Artículos de revistas
Prevalence of the Glycogen Branching Enzyme Deficiency Mutation in Quarter Horses in Brazil
Journal Of Equine Veterinary Science. New York: Elsevier Science Inc, v. 62, p. 81-84, 2018.
Universidade Estadual Paulista (UNESP)
Universidade Federal de Uberlândia (UFU)
Mississippi State Univ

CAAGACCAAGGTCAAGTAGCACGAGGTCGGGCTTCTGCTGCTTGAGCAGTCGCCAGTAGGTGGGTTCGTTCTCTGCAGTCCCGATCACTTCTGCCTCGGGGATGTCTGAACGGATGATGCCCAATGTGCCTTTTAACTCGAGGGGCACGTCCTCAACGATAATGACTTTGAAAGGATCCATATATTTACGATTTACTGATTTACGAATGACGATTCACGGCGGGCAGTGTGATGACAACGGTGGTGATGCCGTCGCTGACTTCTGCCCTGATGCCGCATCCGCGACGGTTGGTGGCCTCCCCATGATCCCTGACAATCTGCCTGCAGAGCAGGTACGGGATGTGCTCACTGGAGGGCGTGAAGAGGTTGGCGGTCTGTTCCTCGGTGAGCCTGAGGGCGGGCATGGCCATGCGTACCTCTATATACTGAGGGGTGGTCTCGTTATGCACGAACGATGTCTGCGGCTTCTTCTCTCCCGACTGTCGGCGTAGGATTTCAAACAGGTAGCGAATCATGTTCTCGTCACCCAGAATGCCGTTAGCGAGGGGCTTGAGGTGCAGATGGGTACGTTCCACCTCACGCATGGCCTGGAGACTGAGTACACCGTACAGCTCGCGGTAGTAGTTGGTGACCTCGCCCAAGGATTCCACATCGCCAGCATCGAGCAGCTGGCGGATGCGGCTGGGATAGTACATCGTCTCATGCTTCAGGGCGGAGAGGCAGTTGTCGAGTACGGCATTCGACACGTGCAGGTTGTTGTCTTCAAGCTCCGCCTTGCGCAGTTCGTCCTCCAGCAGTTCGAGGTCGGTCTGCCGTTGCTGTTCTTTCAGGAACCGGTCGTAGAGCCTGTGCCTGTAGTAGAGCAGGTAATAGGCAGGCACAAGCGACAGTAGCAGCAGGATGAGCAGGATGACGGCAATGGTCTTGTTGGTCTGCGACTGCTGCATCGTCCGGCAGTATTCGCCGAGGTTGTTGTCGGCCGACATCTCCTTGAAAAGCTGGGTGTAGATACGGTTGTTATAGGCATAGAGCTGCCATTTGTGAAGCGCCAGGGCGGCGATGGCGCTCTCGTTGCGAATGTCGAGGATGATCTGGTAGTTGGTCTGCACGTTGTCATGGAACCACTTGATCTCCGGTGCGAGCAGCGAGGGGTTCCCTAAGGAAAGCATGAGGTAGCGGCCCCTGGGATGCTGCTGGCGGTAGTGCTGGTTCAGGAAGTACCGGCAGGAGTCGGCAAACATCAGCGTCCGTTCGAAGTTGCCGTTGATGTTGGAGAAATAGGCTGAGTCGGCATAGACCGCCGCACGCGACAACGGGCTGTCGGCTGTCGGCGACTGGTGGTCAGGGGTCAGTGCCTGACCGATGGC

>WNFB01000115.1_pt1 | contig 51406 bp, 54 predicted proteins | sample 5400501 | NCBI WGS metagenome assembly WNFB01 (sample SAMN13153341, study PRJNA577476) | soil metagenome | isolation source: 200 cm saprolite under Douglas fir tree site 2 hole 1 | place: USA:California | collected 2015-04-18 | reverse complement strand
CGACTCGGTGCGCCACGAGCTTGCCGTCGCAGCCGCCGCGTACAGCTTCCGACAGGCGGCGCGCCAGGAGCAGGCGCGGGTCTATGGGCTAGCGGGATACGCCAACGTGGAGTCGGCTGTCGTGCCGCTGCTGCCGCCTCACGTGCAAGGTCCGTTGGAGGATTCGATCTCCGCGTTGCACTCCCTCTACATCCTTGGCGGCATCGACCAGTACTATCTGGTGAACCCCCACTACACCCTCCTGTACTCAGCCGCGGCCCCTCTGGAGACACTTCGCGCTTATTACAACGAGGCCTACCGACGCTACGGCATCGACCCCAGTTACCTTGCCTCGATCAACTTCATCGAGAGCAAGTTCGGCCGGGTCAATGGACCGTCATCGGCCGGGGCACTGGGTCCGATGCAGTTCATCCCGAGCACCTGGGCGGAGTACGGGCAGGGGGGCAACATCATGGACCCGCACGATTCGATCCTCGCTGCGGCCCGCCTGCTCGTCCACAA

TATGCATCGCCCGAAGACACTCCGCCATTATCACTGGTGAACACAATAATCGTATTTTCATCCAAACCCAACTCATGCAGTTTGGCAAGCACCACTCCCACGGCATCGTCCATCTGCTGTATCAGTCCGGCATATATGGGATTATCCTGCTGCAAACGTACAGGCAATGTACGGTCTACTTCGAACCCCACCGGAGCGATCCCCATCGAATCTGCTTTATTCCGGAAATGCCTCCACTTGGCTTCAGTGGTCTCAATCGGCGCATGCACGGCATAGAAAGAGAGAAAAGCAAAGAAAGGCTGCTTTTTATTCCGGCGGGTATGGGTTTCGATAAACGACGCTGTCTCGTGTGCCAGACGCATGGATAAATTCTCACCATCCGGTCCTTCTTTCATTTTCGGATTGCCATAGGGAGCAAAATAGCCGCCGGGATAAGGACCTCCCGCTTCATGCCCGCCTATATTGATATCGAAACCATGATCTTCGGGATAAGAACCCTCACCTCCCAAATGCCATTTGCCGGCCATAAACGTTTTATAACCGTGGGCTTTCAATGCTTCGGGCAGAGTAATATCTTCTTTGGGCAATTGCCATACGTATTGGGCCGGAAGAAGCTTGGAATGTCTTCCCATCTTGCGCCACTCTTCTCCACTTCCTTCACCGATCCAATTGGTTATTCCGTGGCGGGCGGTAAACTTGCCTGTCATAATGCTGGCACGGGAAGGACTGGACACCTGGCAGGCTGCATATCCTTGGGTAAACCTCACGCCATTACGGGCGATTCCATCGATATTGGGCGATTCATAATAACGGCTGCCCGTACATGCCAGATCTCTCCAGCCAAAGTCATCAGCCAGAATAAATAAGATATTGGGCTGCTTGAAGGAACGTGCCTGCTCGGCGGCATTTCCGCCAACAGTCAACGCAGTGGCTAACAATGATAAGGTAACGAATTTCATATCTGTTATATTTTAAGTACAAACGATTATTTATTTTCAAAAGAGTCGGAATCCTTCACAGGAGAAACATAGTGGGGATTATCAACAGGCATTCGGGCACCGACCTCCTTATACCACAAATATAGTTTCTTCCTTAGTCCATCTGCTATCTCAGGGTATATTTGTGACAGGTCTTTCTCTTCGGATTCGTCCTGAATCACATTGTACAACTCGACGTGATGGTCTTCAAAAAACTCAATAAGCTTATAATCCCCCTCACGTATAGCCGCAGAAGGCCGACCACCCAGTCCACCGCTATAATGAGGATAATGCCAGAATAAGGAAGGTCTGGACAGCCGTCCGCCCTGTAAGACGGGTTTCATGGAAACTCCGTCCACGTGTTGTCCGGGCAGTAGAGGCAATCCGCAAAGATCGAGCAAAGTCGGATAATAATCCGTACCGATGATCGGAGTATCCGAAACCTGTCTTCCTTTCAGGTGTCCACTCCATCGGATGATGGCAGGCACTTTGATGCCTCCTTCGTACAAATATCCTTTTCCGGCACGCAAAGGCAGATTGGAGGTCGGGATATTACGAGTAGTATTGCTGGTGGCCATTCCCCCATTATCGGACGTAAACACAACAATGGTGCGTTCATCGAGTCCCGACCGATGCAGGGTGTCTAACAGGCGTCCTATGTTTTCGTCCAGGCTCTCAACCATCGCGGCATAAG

Glycogen branching enzyme deficiency (GBED) is a fatal autosomal inherited disease affecting horses and caused by a nonsense mutation (c.102C>A) in the GBE1 gene. This disease strongly impairs the glycogen metabolism of affected animals resulting in abortion or early death of foals. Although understanding the prevalence of heterozygous for GBED is imperative to estimate the impact of the disease, prevalence studies have yet to be performed in Brazil. The aim of this study was to determine the prevalence of heterozygous of the GBED mutation in a population of Quarter Horses in Brazil. Blood samples were obtained from 742 animals competing in distinct disciplines including cutting, halter, race, reining, and barrel racing. All samples were submitted to DNA purification, amplification, and sequencing of the target fragment. The overall GBED prevalence of carriers was 7.95% (59/742). The prevalence of heterozygotes by discipline was considered higher in cutting (19.75% [32/162]) and reining (10% [16/160]) subgroups followed by barrel racing (5% [8/160]) and halter (3% [3/100]) horses. There were none heterozygous in the racing subgroup. These results demonstrate the GBED causative mutation in the Brazilian Quarter Horse herd and suggest the occurrence of the disease. Therefore, GBED is a disease that should be considered in the differential diagnosis of abortion and stillbirths, especially if suspect foals are products of two heterozygous. Besides testing aborted foals for the GBED mutation, the molecular diagnosis should be recommended to owners and breeders, at least for those breeding the at-most-risk subgroups of horses, to guiding their mating selections and, therefore, prevent the transmission of the mutation. (C) 2017 Elsevier Inc. All rights reserved.